Having said that, Chibnall does pull a few brilliant moves out of the bag here. In just one story, we cover past, present and future with the Doctor, Dan, and Yaz respectively. Dan gets some amazingly good lines including being confused as to why Sontarans are into Japanese food. (This comes from misunderstanding temporal, thinking it’s tempura that they keep saying!) His use of a “wok” was very funny too. Even his banter with Karavanista was enjoyable. I could almost get used to having this dog-like creature around for the playful banter that was bandied back and forth between the two. (I was reminded of countless buddy cop movies and thought this was a surprising formula that was actually working!) More than anything, Chibnall ups the ante by making things scary. When Yaz and Dan vanish in front of the Doctor, it really looks like all hope is lost. To then have the TARDIS having a literal meltdown, to the point where there is no door to get in, actually ups the tension tenfold. Where’s our one safe haven? Then, as if the threats are not enough, everything going on with the temple of Time has a heightened sense of danger because truly Swarm and Azure are scary villains. They are toying with our heroes; we’re not sure that they can be beaten. In fact, the mere plot that the Doctor has fought them before proves they are not lightweight villains. I hope they are not dispatched with such a coincidentally convenient method as the Sontarans in this story, but it’s hardly a complaint at this point because the tension is so high. In fact, I don’t recall when the tension was this high before! If I have any complaints about these villains it’s that Azure mumbles (I had to look up her name to find out what she was called) and they really need to ditch the shoulder pads. They look like they are auditioning for a role in a David Bowie music video, which takes a little away from their otherwise terrifying performance.
I confess the character of Mary Seacole is one I know nothing about so there was no sense of meeting a great figure from history, but that’s not a bad thing. It does what Doctor Who should be doing: opening the doors to learning. Maybe we can include how to treat people who look different to us in the future. She was a highlight and offered some good lessons that even the Doctor should learn from. I still wish the era of modern writers allowed the hero of the series to be the one doing all the teaching, but at least we’re getting it from somewhere. At any rate, this has been a stunningly good episode and a solid follow up to last week. No idea where Claire is, the Weeping Angel, or half of the cast from last week, but I have a feeling we’re building to something truly epic and long overdue! ML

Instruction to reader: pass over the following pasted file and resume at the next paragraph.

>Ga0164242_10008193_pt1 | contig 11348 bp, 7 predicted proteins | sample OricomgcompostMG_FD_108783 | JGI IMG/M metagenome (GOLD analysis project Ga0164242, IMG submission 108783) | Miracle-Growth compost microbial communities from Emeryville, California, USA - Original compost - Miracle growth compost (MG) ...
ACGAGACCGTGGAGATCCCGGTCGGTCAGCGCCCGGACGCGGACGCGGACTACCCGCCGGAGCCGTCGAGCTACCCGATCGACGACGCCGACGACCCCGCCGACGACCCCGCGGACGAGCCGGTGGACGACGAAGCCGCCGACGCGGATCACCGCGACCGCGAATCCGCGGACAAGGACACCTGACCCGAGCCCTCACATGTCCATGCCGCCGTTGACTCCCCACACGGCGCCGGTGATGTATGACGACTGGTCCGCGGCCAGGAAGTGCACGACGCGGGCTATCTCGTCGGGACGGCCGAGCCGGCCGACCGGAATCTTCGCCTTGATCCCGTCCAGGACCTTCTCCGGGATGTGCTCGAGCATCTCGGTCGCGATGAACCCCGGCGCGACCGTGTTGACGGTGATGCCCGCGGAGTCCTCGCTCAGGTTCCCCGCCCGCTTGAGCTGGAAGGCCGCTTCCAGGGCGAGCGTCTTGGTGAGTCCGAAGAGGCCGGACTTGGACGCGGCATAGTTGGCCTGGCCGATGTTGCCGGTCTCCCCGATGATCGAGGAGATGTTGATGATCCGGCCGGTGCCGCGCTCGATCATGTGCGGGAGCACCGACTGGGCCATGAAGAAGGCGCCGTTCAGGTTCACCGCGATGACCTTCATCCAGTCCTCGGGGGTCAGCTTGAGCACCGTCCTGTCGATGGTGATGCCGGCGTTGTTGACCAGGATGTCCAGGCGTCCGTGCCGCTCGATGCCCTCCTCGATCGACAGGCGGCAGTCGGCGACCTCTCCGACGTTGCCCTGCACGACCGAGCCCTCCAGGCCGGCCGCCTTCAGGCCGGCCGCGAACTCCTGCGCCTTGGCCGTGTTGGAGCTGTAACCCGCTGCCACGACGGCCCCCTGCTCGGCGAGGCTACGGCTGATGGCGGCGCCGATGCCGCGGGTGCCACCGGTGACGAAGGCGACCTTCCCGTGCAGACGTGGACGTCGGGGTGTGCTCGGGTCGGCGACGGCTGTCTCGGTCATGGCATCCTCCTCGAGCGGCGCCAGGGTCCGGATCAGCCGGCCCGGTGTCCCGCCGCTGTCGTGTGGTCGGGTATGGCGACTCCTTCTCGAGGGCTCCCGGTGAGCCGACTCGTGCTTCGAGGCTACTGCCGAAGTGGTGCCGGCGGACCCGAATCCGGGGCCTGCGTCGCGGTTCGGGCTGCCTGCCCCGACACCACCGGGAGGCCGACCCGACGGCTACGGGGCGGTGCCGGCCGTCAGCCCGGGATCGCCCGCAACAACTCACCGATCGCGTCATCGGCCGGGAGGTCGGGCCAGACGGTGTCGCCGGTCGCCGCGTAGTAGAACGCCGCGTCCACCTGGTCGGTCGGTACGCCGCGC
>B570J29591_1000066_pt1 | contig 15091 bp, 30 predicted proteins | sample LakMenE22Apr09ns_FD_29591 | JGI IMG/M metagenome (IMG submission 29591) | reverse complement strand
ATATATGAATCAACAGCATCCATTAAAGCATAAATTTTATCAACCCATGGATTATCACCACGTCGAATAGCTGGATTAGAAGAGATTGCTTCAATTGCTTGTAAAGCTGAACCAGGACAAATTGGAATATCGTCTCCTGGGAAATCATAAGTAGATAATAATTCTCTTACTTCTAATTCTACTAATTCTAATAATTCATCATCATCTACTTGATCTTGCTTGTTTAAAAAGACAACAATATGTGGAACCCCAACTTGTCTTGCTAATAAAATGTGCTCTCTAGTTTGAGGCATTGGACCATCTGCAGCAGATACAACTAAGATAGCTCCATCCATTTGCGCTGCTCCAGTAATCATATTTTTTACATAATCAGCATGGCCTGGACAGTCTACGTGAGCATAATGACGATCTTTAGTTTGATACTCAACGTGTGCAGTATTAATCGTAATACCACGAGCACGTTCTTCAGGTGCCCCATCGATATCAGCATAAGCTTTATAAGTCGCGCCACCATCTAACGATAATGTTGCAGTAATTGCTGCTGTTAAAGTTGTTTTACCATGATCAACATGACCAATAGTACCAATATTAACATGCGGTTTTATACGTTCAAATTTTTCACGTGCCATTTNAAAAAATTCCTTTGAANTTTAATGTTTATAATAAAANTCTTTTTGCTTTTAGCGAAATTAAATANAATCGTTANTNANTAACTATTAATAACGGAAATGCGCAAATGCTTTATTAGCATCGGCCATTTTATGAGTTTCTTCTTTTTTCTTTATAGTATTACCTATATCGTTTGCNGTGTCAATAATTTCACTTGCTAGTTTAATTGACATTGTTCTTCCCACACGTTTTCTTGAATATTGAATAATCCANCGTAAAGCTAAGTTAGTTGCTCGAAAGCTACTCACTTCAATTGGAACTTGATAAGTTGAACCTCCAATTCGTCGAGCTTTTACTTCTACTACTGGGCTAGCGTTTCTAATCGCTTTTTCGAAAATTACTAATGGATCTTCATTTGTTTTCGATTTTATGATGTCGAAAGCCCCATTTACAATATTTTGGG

Read next in the Junkyard… Doctor Who Flux: Once, Upon Time
War Of The Sontarans fully recaptures the best Sontaran impacts from both The Time Warrior and The Sontaran Experiment. Although quite agreeably not without its flaws, like the Doctor and Dan having dialogue that can openly mock alien features, despite the obvious intention of humour which Doctor Who should outgrow by now, it adds fair dimension to where The Flux may be creatively heading.
Seeing Jodie’s Doctor join forces with another great woman from history is always a joy too. Especially when you learn about her for the first time as I have now learned about Mary Seacole. Swarm and Azure are improving as the newest villains with a great cliffhanger to excite us enough for next week. The Flux has brought back the appeals of story arcs for the Whoniverse. Thank you both for your reviews.